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reed magazine logoSpring 2009

Nitrogen Day

Behind Reed’s enduring affinity for the seventh element

Nitrogen Day illustration

By Raymond Rendleman ’06

You can’t see it. You can’t smell it. You can’t taste it. It doesn’t burn, explode, alter consciousness or make you talk funny. It is anything but rare— in fact, it makes up the greater part of the atmosphere. It is, of course, nitrogen, and it is the apotheosis of dull.

Except at Reed.

Once a year, Reedies fling aside all pretence of neutrality and plunge into communal worship of the seventh element. The nitro-veneration takes form in everything from the freezing of ice cream and everyday objects with liquid nitrogen (ever seen a sock snap in half?) to the recitation of elaborate pro-nitrogen odes. Nitrogen Day, which usually falls on the Thursday eight days before Renn Fayre, has become one of the most popular traditions on campus, enduring for more than 15 years. Yet illuminating its origins is no easy task.

Longtime chemistry professor Alan Shusterman has no idea how it started. Biology professor David Dalton, who has affixed his career to unraveling the mysteries of certain plants’ ability to self-fertilize, and who argues that the ability to fix nitrogen industrially was the most important discovery of the 20th century, is similarly baffled.

The key to unlocking the elusive origins of N-Day came from emeritus professor of chemistry Tom Dunne, who remembers with pride the impassioned nitrogen-related speeches delivered by science majors in the quad. Dunne says he may have delivered a speech or two himself. “It was always a lighthearted thing,” he recalls.

Dunne suggested we contact physics major Rob Mack ’93, who confessed to being one of the instigators, although he stressed that it was a group effort.

Posing as the “Committee to Sustain Mysticism, Spirituality, and Awe While Deconstructing and Rationalizing the World Around Us,” the organizers staged the first N-Day on April 23, 1992. Starting at 4 p.m., the festivities began with a brass-band parade from the library lobby. On the Student Union porch, religion major David Weinstock ’92 presided over a ceremony titled “In Nitrogen We Trust,” according to Mack’s original Quest article. Hotdogs cooked over burning charcoal, the Just Say N to O Band provided a musical interlude, and the celebration concluded with an “Ode to nitrogen and its triple bond.”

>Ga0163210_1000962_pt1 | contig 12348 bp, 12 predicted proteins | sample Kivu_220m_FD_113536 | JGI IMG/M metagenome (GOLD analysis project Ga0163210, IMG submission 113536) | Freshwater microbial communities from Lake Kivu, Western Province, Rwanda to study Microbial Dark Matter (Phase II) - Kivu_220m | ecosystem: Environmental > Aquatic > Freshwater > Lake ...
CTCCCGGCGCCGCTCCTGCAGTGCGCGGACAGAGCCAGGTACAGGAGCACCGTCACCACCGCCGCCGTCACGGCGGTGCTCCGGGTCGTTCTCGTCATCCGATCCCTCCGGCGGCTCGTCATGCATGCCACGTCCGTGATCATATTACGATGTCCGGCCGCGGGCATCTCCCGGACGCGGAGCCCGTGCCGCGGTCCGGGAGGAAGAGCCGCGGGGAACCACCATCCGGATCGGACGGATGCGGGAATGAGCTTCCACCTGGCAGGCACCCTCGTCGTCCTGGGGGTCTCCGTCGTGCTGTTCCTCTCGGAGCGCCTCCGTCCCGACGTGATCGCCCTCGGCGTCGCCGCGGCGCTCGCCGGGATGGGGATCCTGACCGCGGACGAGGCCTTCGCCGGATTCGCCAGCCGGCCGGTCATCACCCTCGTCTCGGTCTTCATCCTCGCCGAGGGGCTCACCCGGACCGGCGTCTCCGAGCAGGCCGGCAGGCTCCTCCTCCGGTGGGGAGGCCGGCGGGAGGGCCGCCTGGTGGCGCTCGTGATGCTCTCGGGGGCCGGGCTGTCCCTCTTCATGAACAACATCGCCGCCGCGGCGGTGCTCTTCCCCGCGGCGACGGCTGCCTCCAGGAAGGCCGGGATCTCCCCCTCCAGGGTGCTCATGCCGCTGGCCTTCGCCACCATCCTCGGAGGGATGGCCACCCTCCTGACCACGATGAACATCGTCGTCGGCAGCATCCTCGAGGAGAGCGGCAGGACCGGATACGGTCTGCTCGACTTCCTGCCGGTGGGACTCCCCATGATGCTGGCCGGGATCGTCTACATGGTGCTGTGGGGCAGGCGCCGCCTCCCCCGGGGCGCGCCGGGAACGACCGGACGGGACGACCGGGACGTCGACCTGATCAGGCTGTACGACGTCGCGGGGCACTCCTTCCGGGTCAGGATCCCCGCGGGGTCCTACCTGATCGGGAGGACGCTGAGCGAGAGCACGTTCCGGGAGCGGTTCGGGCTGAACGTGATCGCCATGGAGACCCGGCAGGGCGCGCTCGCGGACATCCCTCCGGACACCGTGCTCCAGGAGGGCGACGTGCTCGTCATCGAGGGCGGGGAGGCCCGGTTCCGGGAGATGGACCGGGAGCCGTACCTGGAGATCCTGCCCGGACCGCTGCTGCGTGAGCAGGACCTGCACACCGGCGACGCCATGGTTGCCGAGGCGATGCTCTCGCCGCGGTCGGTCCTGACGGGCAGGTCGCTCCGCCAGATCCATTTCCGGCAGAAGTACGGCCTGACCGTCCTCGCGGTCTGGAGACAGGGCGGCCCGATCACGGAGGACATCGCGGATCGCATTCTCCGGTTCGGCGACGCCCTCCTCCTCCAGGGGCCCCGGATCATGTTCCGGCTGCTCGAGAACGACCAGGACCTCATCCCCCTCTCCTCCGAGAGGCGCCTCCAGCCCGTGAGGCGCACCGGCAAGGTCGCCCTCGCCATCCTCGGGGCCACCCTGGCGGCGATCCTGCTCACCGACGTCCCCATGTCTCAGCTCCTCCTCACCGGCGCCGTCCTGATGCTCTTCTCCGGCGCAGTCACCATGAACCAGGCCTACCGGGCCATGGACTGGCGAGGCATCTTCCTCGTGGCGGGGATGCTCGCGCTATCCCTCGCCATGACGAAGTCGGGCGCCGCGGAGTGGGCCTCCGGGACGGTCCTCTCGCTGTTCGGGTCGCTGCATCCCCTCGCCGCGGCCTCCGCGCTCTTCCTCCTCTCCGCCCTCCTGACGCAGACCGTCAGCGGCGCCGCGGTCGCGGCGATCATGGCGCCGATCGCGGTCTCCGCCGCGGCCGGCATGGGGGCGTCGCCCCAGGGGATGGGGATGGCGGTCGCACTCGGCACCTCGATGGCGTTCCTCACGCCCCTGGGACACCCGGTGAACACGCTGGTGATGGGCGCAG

Biology major Nick Kaplinsky ’93, who helped with the first N-Day, calls it another one of those Reed events that popped out of a “wouldn’t it be great if” conversation among friends.

The event was so successful it was repeated the next year. “The most amazing part was how quickly it caught on,” says bio major Al Kun ’95, another principal organizer.

By 1994, political science major Francisco Toro ’97 wrote N-Day’s annual Quest advertisement, saying that seeing the inaugural event as a prospie was “one of the main reasons” he chose Reed. From the student handbook to admission office literature, the event—invariably described as the “Seventh Annual” in a nod to its place in the periodic table—has become a quintessential demonstration of Reed culture. Last year, the first known extramural N-Day celebration was held at the house of chem major Steve Carlson ’93 in California.

Besides the addition of tofu dogs to the barbeque, little has changed of N-Day traditions. The craziest thing typical of the celebration is a nitrogen-infused beer garden. (Professor Dalton regards the smaller bubbles of dissolved nitrogen in ale as the 20th century’s second-greatest discovery.)

Why nitrogen? Theories abound. “It was fun to say, ‘I will make you love something you didn’t know anything about,’” Mack recalls. Nitrogen’s tendency to be overshadowed by flashy elements such as oxygen also appealed to Reedies. “People feel they must root for the underdog,” recalls physics major Ben Brau ’93.

If one were to remain neutral on the subject, one could argue that other elements are as interesting and as important. Oxygen supports combustion; carbon is essential to all known forms of life; helium makes you sound like Donald Duck. Among Reedies gathered in the Quad for N-Day, however, any suggestion that another element might make a superior object of veneration will elicit a chorus of boos. Whatever the reason, Reed and nitrogen share a unique and powerful bond.

For more apocrypha about Reed football cheers and the Columbus Day Storm, visit the Reed Stories website at

reed magazine logoSpring 2009